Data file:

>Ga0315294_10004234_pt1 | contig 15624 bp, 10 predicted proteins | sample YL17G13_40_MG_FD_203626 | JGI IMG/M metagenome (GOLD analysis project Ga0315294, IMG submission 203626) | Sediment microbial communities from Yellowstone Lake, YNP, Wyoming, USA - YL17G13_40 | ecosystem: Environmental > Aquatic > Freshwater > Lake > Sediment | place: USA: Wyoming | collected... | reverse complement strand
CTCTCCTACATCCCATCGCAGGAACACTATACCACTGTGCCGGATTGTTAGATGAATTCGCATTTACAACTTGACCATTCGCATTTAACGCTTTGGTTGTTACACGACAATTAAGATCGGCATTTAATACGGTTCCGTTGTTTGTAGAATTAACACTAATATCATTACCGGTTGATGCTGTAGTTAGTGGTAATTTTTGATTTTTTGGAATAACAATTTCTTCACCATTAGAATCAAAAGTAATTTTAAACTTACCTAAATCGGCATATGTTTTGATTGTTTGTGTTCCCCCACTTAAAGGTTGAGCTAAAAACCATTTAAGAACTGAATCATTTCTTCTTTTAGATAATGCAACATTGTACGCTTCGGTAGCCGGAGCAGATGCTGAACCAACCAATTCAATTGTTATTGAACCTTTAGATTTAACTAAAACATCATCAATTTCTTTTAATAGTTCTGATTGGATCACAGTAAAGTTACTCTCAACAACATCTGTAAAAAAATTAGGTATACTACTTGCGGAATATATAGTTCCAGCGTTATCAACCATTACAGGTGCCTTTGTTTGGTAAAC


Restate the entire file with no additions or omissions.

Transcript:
>Ga0315294_10004234_pt1 | contig 15624 bp, 10 predicted proteins | sample YL17G13_40_MG_FD_203626 | JGI IMG/M metagenome (GOLD analysis project Ga0315294, IMG submission 203626) | Sediment microbial communities from Yellowstone Lake, YNP, Wyoming, USA - YL17G13_40 | ecosystem: Environmental > Aquatic > Freshwater > Lake > Sediment | place: USA: Wyoming | collected... | reverse complement strand
CTCTCCTACATCCCATCGCAGGAACACTATACCACTGTGCCGGATTGTTAGATGAATTCGCATTTACAACTTGACCATTCGCATTTAACGCTTTGGTTGTTACACGACAATTAAGATCGGCATTTAATACGGTTCCGTTGTTTGTAGAATTAACACTAATATCATTACCGGTTGATGCTGTAGTTAGTGGTAATTTTTGATTTTTTGGAATAACAATTTCTTCACCATTAGAATCAAAAGTAATTTTAAACTTACCTAAATCGGCATATGTTTTGATTGTTTGTGTTCCCCCACTTAAAGGTTGAGCTAAAAACCATTTAAGAACTGAATCATTTCTTCTTTTAGATAATGCAACATTGTACGCTTCGGTAGCCGGAGCAGATGCTGAACCAACCAATTCAATTGTTATTGAACCTTTAGATTTAACTAAAACATCATCAATTTCTTTTAATAGTTCTGATTGGATCACAGTAAAGTTACTCTCAACAACATCTGTAAAAAAATTAGGTATACTACTTGCGGAATATATAGTTCCAGCGTTATCAACCATTACAGGTGCCTTTGTTTGGTAAAC